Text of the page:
Joe Moscato, a technical writer with Philips, was a fit guy. His regular routine was a two hour workout in the company gym.
He had just finished working out when he suffered a sudden cardiac arrest (SCA). His heart had an electrical malfunction and he needed a normal heart rhythm to be restarted immediately.
The Philips Emergency Response Team (ERT) was called.
Help arrives quickly
“I was sitting in a product development meeting when I received a page notifying me that a colleague was in distress,” recalls Kate. Catherine Rochford, RN, is a clinical research specialist for Philips and a member of the ERT. “I saw that the victim was in another building so I took off running.”
When Kate arrived, she saw Joe lying on the floor. “As I got closer I saw that the gentleman was blue, unconscious, and not breathing. We started CPR and within seconds an ERT member arrived with a Philips HeartStart AED. We quickly applied the AED pads to the patient’s chest. At that point, the AED went into analyze mode and indicated ‘shock advised’.”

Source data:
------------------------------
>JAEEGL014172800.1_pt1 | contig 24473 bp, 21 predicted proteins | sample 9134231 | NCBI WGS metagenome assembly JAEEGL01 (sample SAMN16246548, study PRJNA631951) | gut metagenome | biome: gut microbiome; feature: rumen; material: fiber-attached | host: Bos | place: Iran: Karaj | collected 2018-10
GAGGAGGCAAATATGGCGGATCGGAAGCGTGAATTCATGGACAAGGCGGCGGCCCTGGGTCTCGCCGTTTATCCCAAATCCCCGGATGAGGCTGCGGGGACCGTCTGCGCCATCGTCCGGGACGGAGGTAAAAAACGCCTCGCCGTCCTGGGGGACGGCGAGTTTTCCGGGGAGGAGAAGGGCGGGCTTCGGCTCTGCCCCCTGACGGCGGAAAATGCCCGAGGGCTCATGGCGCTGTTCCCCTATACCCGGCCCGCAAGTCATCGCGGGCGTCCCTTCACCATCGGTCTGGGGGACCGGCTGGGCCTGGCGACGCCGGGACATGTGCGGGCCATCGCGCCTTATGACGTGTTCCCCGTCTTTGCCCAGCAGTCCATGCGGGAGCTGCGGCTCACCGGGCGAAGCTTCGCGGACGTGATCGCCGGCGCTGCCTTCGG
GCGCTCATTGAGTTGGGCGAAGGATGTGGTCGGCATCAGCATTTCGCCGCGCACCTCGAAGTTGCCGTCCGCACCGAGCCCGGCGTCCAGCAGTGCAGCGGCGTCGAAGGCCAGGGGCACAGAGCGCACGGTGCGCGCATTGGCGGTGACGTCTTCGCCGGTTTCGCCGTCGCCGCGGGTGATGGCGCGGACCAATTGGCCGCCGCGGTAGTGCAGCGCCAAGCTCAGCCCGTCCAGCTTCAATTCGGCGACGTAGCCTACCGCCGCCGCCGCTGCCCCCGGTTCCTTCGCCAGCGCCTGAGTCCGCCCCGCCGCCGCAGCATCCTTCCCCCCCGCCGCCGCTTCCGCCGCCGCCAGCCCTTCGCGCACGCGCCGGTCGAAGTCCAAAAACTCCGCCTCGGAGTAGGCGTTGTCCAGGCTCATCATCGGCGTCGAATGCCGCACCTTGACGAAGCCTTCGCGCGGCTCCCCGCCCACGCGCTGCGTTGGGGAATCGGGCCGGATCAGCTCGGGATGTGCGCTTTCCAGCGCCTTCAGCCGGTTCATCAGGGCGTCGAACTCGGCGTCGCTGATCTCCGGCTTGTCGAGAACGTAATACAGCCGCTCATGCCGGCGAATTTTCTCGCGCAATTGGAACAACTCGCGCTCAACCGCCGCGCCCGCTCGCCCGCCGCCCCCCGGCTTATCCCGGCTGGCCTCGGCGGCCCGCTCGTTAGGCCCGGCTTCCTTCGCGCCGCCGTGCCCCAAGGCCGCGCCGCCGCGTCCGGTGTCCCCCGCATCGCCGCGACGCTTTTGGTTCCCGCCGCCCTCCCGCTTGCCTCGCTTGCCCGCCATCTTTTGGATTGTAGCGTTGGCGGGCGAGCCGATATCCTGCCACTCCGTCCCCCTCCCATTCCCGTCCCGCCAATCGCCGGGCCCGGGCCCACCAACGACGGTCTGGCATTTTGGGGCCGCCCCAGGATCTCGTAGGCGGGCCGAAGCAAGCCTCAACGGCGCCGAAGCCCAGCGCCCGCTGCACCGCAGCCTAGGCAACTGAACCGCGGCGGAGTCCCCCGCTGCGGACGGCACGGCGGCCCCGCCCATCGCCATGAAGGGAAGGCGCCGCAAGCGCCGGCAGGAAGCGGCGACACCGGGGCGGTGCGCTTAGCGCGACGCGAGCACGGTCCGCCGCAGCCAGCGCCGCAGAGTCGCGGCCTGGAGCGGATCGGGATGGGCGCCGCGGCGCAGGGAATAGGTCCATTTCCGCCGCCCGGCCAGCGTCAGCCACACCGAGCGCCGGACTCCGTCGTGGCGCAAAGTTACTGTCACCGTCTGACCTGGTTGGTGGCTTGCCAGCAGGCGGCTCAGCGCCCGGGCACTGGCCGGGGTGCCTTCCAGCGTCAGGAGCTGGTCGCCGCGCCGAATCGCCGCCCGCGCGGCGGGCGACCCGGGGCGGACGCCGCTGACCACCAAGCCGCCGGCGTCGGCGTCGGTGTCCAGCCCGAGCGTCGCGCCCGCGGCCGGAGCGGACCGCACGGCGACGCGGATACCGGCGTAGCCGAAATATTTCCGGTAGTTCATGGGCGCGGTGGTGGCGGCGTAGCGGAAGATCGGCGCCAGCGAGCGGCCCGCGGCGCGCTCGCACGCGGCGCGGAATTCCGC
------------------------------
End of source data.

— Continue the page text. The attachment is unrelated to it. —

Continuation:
The ERT team delivered the shock and restored Joe’s pulse. “Our patient was still unresponsive, but his heart was beating and he was breathing on his own,” said Kate. An ambulance took him to the hospital.
AEDs save lives and ERT programs work
Once Joe revived, he was surprised to find out what had happened to him.
“When the cardiologist came in and explained that I had suffered Sudden Cardiac Arrest (SCA) due to a plaque rupture in one of my arteries, I was shocked. I never imagined I’d be a candidate for something like this. Then he told me that I was one of the few who survive with virtually no heart or brain damage. At that point, I realized how fortunate I was to have had the Philips ERT team and AED by my side that day.”
Kate agrees. “Joe was in great shape. To look at him you would never suspect that he had any cardiac issues. He’s walking proof that SCA can strike anyone at any time, that AEDs save lives, and that ERT programs work.”
Seth Bilazarian, MD., FACC, Clinical & Intervention Cardiologist, Pentucket Medical Center, Haverhill, Mass., met Joe at the ER that afternoon. “The fact that he was able to be resuscitated was thanks in large part to his prompt defibrillation. That was really the difference in this particular patient from most patients who have Sudden Cardiac Death.”